Now that swine flu hysteria is close to full bloom, I dug into the old photo archive and pulled up this classic set of instructional posters from SARS-era Shanghai. For a couple of months during Winter/Spring 2003, these were pasted everywhere – every spare wall (anybody out there remember if these showed up in other Chinese cities? or were there different posters?). The Shanghai posters became hot collectors items after the pandemic fears subsided. And, to this day, I regret not grabbing a set for myself.
[In case the photo isn’t clear, the English captions read (left to right) … Wash your hands often; Ventilate your rooms often; Don’t spit; Don’t sneeze at others.]
Two additional SARS-related recollections after the jump …First – because most of the population followed government instructions and stayed home, Shanghai took on an idyllic quality. I distinctly recall strolling down Nanjing Road on a Sunday afternoon and being able to count the number of other pedestrians in sight of me (by way of comparison: you’ve be hard-pressed to count the pedestrians within three meters of you on any normal Sunday). Subways were empty, even at rush hour, and the air quality was startlingly clear. When I’ve discussed this period with other expats who remained here, they all get the same winsome, far-away eyes: it was an odd, but indisputably low-key and pleasant period in the city’s history. That’s not to make light of it, or the precautions that others felt necessary to take. It’s just to note that – due to pandemic fears – Shanghai felt more like Duluth than Chongqing.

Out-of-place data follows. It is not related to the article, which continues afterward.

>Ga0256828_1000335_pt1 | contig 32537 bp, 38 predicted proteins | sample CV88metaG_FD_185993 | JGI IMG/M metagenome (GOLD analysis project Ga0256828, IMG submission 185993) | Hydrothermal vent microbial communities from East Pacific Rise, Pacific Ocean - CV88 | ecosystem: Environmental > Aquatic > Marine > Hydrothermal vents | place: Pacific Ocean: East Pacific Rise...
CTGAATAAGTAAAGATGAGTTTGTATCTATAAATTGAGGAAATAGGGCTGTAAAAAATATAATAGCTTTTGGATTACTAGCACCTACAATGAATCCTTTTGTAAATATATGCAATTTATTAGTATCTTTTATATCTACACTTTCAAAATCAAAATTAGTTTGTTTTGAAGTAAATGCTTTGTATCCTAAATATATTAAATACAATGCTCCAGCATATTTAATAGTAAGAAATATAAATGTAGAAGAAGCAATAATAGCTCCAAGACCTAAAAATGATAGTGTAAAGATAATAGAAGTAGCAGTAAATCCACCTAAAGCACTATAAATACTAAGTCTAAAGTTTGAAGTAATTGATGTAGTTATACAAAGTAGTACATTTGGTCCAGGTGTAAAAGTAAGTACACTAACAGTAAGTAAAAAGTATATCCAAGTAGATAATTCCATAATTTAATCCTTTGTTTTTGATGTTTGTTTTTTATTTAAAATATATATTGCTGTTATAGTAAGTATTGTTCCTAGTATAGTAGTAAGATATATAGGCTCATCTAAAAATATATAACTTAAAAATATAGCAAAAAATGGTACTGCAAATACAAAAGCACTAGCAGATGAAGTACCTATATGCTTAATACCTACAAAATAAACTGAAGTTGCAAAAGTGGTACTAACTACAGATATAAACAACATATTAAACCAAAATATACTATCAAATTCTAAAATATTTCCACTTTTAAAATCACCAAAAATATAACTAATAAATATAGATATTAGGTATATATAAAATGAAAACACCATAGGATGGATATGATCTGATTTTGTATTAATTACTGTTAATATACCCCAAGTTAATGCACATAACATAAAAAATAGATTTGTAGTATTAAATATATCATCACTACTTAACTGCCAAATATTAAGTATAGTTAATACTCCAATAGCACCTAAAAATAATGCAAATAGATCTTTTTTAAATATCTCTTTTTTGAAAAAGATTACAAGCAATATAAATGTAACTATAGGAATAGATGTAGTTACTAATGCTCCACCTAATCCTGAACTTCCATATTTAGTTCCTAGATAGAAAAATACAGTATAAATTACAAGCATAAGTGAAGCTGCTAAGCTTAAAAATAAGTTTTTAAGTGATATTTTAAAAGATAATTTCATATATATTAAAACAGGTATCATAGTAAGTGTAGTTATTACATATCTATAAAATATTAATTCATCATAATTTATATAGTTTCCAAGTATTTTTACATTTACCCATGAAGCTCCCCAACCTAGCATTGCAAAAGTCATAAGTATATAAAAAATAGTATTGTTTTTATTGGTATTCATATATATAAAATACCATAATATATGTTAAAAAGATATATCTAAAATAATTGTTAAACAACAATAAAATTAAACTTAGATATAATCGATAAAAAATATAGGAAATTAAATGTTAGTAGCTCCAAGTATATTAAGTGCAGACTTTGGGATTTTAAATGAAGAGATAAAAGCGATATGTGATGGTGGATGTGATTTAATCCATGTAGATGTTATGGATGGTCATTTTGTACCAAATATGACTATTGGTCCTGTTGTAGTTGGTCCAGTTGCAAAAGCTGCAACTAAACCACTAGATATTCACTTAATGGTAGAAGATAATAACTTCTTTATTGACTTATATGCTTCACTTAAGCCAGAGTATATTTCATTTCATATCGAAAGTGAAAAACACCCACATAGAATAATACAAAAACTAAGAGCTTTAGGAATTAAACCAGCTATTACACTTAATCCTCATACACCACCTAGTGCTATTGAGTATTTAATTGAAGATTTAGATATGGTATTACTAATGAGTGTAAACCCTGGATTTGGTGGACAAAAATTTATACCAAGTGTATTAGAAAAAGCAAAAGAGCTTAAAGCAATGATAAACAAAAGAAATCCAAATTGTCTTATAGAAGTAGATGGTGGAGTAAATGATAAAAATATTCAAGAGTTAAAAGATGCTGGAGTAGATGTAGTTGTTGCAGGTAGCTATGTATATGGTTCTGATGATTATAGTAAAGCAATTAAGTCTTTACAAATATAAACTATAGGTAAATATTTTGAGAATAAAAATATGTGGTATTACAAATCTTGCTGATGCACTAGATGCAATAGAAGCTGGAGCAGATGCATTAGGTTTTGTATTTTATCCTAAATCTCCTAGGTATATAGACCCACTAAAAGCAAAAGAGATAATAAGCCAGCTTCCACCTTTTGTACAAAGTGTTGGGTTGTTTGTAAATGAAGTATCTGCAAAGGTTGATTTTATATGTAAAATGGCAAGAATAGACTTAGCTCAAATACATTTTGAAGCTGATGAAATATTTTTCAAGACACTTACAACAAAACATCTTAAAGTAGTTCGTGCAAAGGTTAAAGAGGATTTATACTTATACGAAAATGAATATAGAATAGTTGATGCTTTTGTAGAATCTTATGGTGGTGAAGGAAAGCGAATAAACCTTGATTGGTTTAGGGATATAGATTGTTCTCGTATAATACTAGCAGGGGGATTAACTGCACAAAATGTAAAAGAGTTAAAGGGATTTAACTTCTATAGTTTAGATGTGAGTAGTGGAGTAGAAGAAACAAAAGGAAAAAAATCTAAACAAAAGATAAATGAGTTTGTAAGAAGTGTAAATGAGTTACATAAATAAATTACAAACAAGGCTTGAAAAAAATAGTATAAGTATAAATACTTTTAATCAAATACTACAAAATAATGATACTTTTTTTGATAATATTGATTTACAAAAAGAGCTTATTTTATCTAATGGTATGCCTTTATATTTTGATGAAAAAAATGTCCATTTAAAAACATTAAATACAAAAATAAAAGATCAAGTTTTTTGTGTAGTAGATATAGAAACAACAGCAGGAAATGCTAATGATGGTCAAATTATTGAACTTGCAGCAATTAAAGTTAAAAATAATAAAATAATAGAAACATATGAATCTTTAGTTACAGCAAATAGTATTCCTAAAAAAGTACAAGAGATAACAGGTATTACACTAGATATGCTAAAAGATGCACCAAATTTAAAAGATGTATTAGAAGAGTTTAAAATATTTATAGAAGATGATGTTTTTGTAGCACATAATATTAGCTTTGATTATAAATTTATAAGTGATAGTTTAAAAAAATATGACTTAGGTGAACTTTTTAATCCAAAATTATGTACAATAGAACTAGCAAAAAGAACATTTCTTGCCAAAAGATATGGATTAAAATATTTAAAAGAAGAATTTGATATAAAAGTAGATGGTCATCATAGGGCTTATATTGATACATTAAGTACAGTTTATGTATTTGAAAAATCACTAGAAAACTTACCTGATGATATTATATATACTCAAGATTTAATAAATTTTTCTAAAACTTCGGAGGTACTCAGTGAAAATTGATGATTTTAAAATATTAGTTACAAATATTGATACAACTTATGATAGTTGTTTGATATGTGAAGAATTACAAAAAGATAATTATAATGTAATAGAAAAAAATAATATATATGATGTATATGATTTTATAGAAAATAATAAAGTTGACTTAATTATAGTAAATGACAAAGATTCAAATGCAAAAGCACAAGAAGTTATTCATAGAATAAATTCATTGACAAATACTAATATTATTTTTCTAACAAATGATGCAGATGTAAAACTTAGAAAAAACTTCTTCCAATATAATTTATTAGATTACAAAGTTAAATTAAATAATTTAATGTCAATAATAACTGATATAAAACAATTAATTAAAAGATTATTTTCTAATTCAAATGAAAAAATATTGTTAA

Second – The ominous atmosphere at Chinese airports, especially for int’l passengers. In a May 2003 dispatch for the now-defunct (print edition) of The Rake, I wrote:
We proceed in a somber single-file line, but just before reaching the customs desk, we are halted by two temporary checkpoints staffed by masked individuals in white lab coats. Conversation ebbs immediately and disappears entirely. The only remaining voices are those requesting that passengers submit to a thermometer in the ear. The reading takes a few seconds, and when no fever registers, I am directed to customs.
As an officer examines my passport, I look back and see a woman diverted from the thermometer line for further examination due to a mild fever. I pause: On the plane she had occupied a seat three rows ahead of me. But it’s no matter. My passport is stamped, and I am free to enter China.
The lasting legacy of the SARS-era health checks were the much-hated health forms filled-out by incoming passengers until they suspension in January 2008 (I blogged about the subject in December 2007, here). SCMP reports that Hong Kong, badly damaged by the SARS outbreak, resumed intense health screening of passengers over the weekend; it’ll be interesting to see if and when the Chinese do the same. Below, a couple of images of the health checks to which incoming international passengers were subjected at Shanghai Pudong Airport in April 2003. To be clear: these were very, very serious and thorough. There was nothing perfunctory about them at all.